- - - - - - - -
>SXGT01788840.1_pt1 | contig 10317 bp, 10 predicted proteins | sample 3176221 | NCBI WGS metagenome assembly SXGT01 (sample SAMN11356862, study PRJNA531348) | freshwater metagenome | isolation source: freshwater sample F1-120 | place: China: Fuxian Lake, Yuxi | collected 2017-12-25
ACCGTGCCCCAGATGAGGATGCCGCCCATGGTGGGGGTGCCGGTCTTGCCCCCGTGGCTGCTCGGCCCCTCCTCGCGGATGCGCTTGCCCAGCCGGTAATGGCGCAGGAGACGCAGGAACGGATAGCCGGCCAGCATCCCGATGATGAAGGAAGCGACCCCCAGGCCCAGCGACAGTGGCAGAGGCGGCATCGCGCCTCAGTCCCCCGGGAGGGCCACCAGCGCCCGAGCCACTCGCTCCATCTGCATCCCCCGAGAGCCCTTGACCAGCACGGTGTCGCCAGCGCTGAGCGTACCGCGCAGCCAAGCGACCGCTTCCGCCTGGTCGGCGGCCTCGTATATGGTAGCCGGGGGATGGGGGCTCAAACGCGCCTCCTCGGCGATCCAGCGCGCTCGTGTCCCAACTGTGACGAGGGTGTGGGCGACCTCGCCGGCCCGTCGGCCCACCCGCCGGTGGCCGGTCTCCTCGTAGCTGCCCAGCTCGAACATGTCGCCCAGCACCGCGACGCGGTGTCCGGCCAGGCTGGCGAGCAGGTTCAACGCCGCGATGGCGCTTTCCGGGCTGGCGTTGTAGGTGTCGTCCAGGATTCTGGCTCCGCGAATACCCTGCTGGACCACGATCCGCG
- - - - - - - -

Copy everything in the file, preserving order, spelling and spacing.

>SXGT01788840.1_pt1 | contig 10317 bp, 10 predicted proteins | sample 3176221 | NCBI WGS metagenome assembly SXGT01 (sample SAMN11356862, study PRJNA531348) | freshwater metagenome | isolation source: freshwater sample F1-120 | place: China: Fuxian Lake, Yuxi | collected 2017-12-25
ACCGTGCCCCAGATGAGGATGCCGCCCATGGTGGGGGTGCCGGTCTTGCCCCCGTGGCTGCTCGGCCCCTCCTCGCGGATGCGCTTGCCCAGCCGGTAATGGCGCAGGAGACGCAGGAACGGATAGCCGGCCAGCATCCCGATGATGAAGGAAGCGACCCCCAGGCCCAGCGACAGTGGCAGAGGCGGCATCGCGCCTCAGTCCCCCGGGAGGGCCACCAGCGCCCGAGCCACTCGCTCCATCTGCATCCCCCGAGAGCCCTTGACCAGCACGGTGTCGCCAGCGCTGAGCGTACCGCGCAGCCAAGCGACCGCTTCCGCCTGGTCGGCGGCCTCGTATATGGTAGCCGGGGGATGGGGGCTCAAACGCGCCTCCTCGGCGATCCAGCGCGCTCGTGTCCCAACTGTGACGAGGGTGTGGGCGACCTCGCCGGCCCGTCGGCCCACCCGCCGGTGGCCGGTCTCCTCGTAGCTGCCCAGCTCGAACATGTCGCCCAGCACCGCGACGCGGTGTCCGGCCAGGCTGGCGAGCAGGTTCAACGCCGCGATGGCGCTTTCCGGGCTGGCGTTGTAGGTGTCGTCCAGGATTCTGGCTCCGCGAATACCCTGCTGGACCACGATCCGCG